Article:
The scale of the operation was enormous, much bigger than contemporary observers believed. "Cuban troops in Angola numbered 55,000," President Castro revealed. Assessments so far on the Cuban force have been closer to 30,000. Only in Cuito Cuanavale, there were 40,000 Cuban and 30,000 Angolan troops.

With this great Cuban force at its side, the Angolan army was able to win the decisive battle of Cuito Cuanavale. The Cubans had also brought some 600 tanks and heavy artillery. President Castro reveals that the Cubans also brought several MIG-23 unit, the South Africans thus losing their aerial supremacy. This probably secured the quick victory.

The Cuban-Angolan troops however did not stop at Cuito Cuanavale. With full control on land and in the air, they advanced towards the Namibian border, "ready to literally sweep up the South African forces deployed along that main route,2 according to Mr Castro. This advance, he added, "spelled the end of foreign aggression."

With the South African army in Angola beaten and Cuban-Angolan troops advancing towards South African-occupied Namibia, the power balance in the region had been turned upside-down over night. Suddenly, apartheid South Africa was no longer invincible. Its control over the Southern African region seemed to be more fragile than believed.

In that spirit, South Africa finally agreed to negotiate. "The enemy had to set aside its usual arrogance and sit down at the negotiating table. The talks culminated in the Peace Accords for Southern Africa, signed by South Africa, Angola and Cuba at the UN headquarters in December 1988," President Castro said. The Washington government "had no choice but to accept our presence" in the negotiations, the Cuban leader recalled.

The 1988 peace had great implications for the history of Southern Africa. While Cuba agreed to pull out of Angola, South Africa was forced to stop its campaigns against the MPLA government, which slowly led the the weakening of the UNITA rebels. Even more important, a plan to implement Namibia's independence was agreed upon by the Pretoria government. The power balance was changed in disfavour of the apartheid regime on a lasting basis.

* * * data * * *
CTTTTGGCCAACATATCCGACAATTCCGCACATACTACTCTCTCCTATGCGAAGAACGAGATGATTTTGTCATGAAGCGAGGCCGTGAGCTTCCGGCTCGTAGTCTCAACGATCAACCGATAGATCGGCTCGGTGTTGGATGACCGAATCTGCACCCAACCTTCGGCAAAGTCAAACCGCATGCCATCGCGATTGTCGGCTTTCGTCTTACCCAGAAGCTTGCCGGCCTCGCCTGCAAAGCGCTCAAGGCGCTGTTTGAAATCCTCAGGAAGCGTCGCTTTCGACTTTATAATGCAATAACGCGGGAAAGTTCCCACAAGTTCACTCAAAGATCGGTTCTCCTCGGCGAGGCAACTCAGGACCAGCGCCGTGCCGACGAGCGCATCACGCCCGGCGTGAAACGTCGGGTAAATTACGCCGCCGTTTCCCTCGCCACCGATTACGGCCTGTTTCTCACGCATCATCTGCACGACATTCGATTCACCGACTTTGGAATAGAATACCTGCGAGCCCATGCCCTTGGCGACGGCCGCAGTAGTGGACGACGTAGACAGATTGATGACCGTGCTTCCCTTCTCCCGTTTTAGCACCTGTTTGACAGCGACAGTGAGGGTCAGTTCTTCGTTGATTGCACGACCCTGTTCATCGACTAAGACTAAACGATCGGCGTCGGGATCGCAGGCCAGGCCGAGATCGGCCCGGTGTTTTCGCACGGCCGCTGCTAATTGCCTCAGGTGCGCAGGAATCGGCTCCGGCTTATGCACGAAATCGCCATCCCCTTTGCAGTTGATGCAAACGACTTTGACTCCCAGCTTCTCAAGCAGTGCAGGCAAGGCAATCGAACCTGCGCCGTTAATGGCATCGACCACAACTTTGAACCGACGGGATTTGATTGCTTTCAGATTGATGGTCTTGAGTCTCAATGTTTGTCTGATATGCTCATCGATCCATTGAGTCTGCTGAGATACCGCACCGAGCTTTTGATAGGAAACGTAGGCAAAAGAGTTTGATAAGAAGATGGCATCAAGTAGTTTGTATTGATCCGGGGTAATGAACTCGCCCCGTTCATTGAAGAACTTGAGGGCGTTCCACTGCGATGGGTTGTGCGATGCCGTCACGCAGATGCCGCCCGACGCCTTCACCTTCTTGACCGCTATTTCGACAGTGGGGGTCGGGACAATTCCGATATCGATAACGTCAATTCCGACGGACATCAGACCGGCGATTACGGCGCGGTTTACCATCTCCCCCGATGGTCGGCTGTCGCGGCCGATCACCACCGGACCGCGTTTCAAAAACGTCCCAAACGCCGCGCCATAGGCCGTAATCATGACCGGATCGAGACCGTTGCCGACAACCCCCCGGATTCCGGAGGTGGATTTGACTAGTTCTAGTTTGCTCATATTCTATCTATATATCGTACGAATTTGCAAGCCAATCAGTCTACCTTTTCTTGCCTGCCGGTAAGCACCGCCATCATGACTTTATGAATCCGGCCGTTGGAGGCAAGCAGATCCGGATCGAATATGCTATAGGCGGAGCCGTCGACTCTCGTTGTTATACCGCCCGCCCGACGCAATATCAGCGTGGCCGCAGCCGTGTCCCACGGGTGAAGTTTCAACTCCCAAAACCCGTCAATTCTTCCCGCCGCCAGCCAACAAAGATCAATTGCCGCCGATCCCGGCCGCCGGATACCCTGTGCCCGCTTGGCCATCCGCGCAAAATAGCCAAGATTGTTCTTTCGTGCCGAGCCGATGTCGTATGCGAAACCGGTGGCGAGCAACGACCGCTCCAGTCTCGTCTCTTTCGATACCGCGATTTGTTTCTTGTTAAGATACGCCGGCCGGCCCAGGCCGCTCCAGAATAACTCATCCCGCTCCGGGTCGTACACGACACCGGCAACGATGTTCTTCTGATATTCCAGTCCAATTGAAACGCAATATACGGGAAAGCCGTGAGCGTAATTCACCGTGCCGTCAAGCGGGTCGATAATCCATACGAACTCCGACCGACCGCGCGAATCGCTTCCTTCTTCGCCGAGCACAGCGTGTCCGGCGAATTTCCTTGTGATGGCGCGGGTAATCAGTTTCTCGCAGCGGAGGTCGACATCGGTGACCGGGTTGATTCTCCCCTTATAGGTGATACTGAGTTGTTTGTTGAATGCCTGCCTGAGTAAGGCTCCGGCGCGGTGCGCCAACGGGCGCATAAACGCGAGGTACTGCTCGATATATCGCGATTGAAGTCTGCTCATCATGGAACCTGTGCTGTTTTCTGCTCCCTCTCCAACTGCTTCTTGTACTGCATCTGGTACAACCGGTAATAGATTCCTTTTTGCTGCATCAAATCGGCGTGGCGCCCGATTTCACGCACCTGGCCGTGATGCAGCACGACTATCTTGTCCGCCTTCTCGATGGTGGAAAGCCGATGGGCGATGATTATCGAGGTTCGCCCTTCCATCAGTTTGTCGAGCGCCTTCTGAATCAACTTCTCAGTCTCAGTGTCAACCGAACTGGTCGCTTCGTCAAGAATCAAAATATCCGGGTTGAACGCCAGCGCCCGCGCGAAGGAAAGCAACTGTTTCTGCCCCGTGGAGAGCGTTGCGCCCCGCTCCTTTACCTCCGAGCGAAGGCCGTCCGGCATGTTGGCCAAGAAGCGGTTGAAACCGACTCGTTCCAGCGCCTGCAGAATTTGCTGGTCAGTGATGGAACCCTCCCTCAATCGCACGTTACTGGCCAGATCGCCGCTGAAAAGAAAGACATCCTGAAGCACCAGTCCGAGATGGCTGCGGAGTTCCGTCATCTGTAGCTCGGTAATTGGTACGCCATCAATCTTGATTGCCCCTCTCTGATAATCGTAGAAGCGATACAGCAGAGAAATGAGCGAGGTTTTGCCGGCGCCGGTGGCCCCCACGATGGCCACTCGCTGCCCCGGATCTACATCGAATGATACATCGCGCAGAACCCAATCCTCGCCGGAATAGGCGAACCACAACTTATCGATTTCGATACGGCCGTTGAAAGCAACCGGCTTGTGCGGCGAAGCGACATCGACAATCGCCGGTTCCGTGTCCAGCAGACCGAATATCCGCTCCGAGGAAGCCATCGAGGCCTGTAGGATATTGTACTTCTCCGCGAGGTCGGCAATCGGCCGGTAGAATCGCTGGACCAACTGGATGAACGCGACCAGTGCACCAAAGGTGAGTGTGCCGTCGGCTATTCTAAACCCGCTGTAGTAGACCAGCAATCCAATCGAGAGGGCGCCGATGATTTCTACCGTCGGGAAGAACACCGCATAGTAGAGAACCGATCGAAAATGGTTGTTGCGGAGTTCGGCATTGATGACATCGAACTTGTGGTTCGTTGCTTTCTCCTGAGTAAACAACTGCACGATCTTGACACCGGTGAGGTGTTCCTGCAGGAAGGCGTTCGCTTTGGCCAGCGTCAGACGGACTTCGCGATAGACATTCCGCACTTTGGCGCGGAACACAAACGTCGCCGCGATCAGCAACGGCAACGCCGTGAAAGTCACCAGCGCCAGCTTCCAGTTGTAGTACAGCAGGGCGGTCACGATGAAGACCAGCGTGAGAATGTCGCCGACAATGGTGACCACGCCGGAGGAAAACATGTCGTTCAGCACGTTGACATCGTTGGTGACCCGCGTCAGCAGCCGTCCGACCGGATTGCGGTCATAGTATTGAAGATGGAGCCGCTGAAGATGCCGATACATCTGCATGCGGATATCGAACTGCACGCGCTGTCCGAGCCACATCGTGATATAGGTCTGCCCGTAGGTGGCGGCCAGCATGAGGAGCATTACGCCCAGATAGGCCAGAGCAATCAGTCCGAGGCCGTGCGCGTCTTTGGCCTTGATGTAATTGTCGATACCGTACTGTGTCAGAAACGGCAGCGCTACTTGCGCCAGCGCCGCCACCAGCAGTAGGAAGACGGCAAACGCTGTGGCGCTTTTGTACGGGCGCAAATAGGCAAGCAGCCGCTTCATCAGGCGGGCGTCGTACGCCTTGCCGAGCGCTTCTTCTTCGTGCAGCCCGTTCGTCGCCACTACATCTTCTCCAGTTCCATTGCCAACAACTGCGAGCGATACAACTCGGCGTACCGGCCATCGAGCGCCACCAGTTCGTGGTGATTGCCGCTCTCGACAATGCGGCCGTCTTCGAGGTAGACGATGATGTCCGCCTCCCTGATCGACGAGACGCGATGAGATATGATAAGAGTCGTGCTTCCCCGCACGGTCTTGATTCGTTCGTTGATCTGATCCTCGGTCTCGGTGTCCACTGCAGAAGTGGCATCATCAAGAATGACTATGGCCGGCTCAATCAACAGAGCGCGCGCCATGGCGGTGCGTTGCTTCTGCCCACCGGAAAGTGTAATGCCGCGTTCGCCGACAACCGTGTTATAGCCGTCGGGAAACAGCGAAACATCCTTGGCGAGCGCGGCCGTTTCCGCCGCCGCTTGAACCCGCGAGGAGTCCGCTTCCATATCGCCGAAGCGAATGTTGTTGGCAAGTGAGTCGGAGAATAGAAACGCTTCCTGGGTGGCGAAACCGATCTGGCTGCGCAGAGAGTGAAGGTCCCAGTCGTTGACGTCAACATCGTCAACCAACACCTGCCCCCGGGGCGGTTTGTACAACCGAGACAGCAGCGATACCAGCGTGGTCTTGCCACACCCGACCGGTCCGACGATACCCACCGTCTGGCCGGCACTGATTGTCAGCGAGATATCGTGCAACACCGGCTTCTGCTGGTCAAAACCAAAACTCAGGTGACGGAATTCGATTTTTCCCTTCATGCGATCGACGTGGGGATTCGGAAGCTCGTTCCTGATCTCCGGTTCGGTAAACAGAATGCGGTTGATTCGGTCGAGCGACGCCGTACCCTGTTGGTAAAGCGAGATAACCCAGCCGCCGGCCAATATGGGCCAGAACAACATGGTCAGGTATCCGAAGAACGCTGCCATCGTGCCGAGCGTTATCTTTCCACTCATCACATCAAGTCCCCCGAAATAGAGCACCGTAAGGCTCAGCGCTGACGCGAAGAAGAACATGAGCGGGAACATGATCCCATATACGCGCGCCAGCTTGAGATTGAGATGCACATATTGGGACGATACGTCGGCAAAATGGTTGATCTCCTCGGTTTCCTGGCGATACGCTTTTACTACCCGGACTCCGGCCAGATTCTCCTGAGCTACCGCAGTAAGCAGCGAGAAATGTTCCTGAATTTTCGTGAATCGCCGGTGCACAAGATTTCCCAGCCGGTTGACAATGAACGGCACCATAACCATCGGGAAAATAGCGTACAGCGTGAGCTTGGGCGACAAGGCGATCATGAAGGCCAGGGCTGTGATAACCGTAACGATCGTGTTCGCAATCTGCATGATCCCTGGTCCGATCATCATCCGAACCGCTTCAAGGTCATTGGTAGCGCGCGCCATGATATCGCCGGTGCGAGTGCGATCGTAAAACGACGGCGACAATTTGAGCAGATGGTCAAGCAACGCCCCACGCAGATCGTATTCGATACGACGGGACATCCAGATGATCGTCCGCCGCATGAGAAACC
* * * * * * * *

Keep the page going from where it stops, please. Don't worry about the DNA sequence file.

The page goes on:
The contribution of the Cuban army was "decisive in consolidating Angola's independence and achieving that of Namibia. It was also a significant contribution to the liberation of Zimbabwe and the demise of South Africa's repugnant apartheid regime," President Castro told his troops. "Rarely in history has war ... been accompanied by such humanism and humility on the part of the victors," he added.

The Cuban leader said it was now time, 30 years after Angola's independence, that the "heroic saga" of the Cuban contribution be "told in full." He lamented that when the region's history is told, "Cuba, it seems, never played any part at all in Angolan independence, Namibian independence or the defeat of the until-then invincible army of apartheid." Cuba, after all, he said, was "the only non-African nation that fought and shed its blood for Africa and against the shameful apartheid regime."

This is an article that was published in the Afrol news.

Eddie
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Old 05-23-2007, 04:53 PM   #9
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Angola Veterans

I just found this great page: Angola Veterans (Russian)

It has some very interesting galleries, showing thier own veteran's medal as well as several medals from Angol and Cuba I have never seen before.

The attachment is just the thumb form their Gallery you should go there and have a look.
Attached Images
File Type: jpg 1173172198_small_image.jpg (14.3 KB, 35 views)

Last edited by Koslova; 05-24-2007 at 02:49 AM. Reason: Obviously it belongs here. Thanks for the move!
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Old 03-05-2010, 09:12 AM   #10
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Re: The Russians in Angola

Quote:
Originally Posted by Taz View Post
Matt, Clete,

Thanks for the comments, I'm glad you found the articles interesting.
The whole idea of this African section was to try and research if any Soviet forces were issued Orders and Medals from the various African States, for example Angola, that they served in. At the moment this doesn't seem to be the case, however if you do find anything please don't hesitate to post it in this section.

Regards Eddie.
While not really conclusive evidence, when I visited Ukraine several years ago I also went to the Kiev militry museum (next to / underneath, i forgot, the mother ukraine statue). In this wonderful museum there was a small section on wars outside of europe... and there was such an Agostinho Neto medal hanging there. Can't recall more than this though.